Sources: CCC [press release], Is Touch ID Hacked Yet [YES!], YouTube [CCC]
quote: This feature is rather innovative in my opinion.
quote: Imagine how popular Bob would have been if Apple has pushed him to all its stupid customers.
quote: I've always been pissed at Apple for not copying more. After all, there was Microsoft Bob. Bob could have been big. Imagine how popular Bob would have been if Apple has pushed him to all its stupid customers.
quote: Lisa OS and the Mac OS
quote: In the Authentec/Apple patent a fingertip is imaged via a different technique: Radiofrequency scanning. Skin and flesh, thanks to the cocktail of chemicals they contain, have their own electrical signature--meaning a human body can in fact block a radio signal of the right frequency, while other frequencies sail right through us more or less unaffected. The sensor in the new patent makes use of this fact by sending out very precise radio signals over a very short range and detecting the signals that have been affected by the bumps and gaps in a human fingertip. Basically the tiny ridges of flesh in a fingerprint affect the electrical signals coming from the sensor array in a measurable way, allowing the device to calculate the position and alignment of all the whorls and loops.The advantage of this system is that you couldn't fool it with an image of a fingerprint or a latex cast of a fingerprint because the RF signals from the sensor have to interact with a material that has a flesh-like radio response in order to register the print. It's suggested that the sensor can also detect live tissue beyond the simple skin of a fingerprint, which removes the one scary scenario whereby a determined thief would "steal" the finger in question.Offering total security via reliable fingerprint technology built right in is a big deal for corporate and government IT. I expect this will make the iPhone 5S the default phone for corporate customers.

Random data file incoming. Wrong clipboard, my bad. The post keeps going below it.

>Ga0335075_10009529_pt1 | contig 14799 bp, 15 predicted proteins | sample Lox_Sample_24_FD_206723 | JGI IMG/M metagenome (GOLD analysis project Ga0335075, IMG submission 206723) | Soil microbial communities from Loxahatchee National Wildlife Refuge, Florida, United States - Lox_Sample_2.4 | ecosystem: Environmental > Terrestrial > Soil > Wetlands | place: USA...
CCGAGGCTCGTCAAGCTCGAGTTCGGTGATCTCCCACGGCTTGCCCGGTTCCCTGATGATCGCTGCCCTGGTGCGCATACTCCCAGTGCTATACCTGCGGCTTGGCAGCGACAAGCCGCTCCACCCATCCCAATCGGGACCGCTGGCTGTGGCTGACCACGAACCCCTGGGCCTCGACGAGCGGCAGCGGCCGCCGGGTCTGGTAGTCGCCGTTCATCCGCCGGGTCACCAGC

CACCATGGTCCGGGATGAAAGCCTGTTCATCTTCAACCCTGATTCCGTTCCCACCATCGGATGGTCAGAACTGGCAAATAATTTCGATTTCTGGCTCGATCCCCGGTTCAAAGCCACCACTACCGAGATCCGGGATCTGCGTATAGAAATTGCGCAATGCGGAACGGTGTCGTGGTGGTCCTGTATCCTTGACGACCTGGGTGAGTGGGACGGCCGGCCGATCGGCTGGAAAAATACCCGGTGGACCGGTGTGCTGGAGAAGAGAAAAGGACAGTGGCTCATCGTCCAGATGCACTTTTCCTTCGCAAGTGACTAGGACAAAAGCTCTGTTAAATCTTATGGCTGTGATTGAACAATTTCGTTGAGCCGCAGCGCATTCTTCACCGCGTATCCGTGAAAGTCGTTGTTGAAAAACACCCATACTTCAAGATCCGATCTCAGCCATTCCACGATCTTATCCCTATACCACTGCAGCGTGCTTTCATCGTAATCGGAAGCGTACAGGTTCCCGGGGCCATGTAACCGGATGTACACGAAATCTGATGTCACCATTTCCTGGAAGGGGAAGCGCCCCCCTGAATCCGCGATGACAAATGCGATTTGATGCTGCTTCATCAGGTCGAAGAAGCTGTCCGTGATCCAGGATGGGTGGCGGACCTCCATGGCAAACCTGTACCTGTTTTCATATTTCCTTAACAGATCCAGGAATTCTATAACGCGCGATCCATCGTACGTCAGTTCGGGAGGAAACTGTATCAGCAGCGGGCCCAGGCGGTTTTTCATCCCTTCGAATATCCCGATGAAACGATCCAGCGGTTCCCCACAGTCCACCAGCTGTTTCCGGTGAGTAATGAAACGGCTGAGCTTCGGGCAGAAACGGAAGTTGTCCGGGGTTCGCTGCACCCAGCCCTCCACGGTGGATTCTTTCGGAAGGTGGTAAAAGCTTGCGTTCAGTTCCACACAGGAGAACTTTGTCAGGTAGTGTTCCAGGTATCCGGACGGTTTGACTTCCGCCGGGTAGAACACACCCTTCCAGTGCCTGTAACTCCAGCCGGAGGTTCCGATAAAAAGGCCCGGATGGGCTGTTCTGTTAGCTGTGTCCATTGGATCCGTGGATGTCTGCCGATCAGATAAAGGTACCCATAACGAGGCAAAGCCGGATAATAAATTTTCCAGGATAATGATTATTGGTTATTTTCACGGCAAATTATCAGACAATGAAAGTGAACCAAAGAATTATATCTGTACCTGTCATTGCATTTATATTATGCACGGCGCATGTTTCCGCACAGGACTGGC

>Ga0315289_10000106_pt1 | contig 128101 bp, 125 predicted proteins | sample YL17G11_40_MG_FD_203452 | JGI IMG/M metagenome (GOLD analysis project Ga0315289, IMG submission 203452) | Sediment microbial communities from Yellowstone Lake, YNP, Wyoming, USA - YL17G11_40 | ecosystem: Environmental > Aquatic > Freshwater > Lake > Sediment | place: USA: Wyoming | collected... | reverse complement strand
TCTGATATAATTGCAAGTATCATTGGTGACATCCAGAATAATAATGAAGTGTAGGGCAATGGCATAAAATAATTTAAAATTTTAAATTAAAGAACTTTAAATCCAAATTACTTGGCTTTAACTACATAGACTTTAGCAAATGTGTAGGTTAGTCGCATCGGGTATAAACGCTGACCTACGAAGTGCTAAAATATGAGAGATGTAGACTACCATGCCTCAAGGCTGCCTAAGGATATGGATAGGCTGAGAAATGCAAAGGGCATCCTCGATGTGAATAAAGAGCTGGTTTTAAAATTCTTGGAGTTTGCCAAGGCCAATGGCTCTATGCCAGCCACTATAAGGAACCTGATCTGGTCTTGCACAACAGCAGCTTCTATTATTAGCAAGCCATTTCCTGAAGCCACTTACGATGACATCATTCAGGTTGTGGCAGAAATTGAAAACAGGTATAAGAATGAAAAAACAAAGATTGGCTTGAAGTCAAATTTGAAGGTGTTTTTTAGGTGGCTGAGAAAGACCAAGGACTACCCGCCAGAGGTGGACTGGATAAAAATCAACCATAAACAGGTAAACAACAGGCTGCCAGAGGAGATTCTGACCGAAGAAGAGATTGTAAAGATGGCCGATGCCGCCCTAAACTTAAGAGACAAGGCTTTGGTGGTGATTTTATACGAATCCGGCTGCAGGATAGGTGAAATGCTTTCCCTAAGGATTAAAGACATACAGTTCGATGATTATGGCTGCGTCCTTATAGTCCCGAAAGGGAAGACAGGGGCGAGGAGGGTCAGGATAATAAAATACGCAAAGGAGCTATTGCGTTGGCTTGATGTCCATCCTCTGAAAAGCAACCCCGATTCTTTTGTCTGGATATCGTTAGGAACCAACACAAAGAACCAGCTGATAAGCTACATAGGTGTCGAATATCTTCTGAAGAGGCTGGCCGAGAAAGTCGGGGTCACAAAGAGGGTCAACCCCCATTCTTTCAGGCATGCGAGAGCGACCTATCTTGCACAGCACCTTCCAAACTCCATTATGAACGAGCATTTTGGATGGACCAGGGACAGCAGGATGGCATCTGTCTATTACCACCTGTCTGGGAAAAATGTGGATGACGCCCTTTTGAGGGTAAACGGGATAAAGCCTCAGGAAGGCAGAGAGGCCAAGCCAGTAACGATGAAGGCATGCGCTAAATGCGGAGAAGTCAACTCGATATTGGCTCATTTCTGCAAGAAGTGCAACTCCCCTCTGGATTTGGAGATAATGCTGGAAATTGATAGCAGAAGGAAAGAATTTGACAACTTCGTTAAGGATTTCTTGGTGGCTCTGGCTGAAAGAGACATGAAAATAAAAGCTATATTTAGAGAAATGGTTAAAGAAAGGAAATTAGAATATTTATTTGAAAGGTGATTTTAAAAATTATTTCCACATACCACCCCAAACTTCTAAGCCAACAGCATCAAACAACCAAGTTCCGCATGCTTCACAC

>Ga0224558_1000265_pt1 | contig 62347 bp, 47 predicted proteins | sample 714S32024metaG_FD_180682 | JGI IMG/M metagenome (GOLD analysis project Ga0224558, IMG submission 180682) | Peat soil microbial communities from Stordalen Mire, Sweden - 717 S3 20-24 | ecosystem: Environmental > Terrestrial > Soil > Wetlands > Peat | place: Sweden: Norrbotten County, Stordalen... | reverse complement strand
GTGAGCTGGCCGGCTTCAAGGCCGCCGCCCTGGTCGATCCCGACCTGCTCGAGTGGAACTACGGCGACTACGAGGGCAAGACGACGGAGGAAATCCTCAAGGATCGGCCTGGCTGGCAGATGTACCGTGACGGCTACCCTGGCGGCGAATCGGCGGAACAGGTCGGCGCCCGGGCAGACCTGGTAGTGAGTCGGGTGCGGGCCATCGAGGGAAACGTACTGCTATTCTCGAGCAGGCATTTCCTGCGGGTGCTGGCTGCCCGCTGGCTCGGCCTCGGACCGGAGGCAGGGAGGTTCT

quote: The problem is that nothing is full proof
quote: What is required is to increase security and increase ease of use. That's difficult but Apple has done it with Touch ID combined with the new Phone Activation Lock feature.
quote: how using Touch ID to unlock the phone is so much simpler and easier than entering a passcode every time
quote: I've never heard of a thief in first world country that will go to that kinda of length.
quote: Do you honestly think 4-PIN passcode is more secure than TouchID?
quote: It's a whole lot more secure than no passcode or with passcode.
quote: News flash, there is no locking mechanism short of a private army that will hold any of your possessions safe for any length of time if someone really wanted to get to it.
quote: Yes there is, a long un-guessable encrypted password. Sure, you *could* break it maybe, but it would take years. iTouch is defeated in a manner of hours.
quote: Assuming you can enter a 4 digit key code in about 6 seconds it would take a human less than 24 hours to get into.
quote: So to break into and/or reuse a stolen or lost iPhone protected with Touch ID and the new iOS 7 Activation Lock a miscreant must do the following...
quote: So let's see, you lock your front door with a lock that can be crow-barred open right? You lock your gate with a lock that can be opened in 3 seconds with a large bolt cutter?
quote: News flash, there is no locking mechanism short of a private army that will hold any of your possessions safe for any length of time if someone really wanted to get to it. The point is just to make it difficult enough for them not to want to try.
quote: This feature is rather innovative in my opinion. It's not perfect, but its more than good enough. I am not an Apple-fanboi, but I dislike shoddy arguments. This article is just that.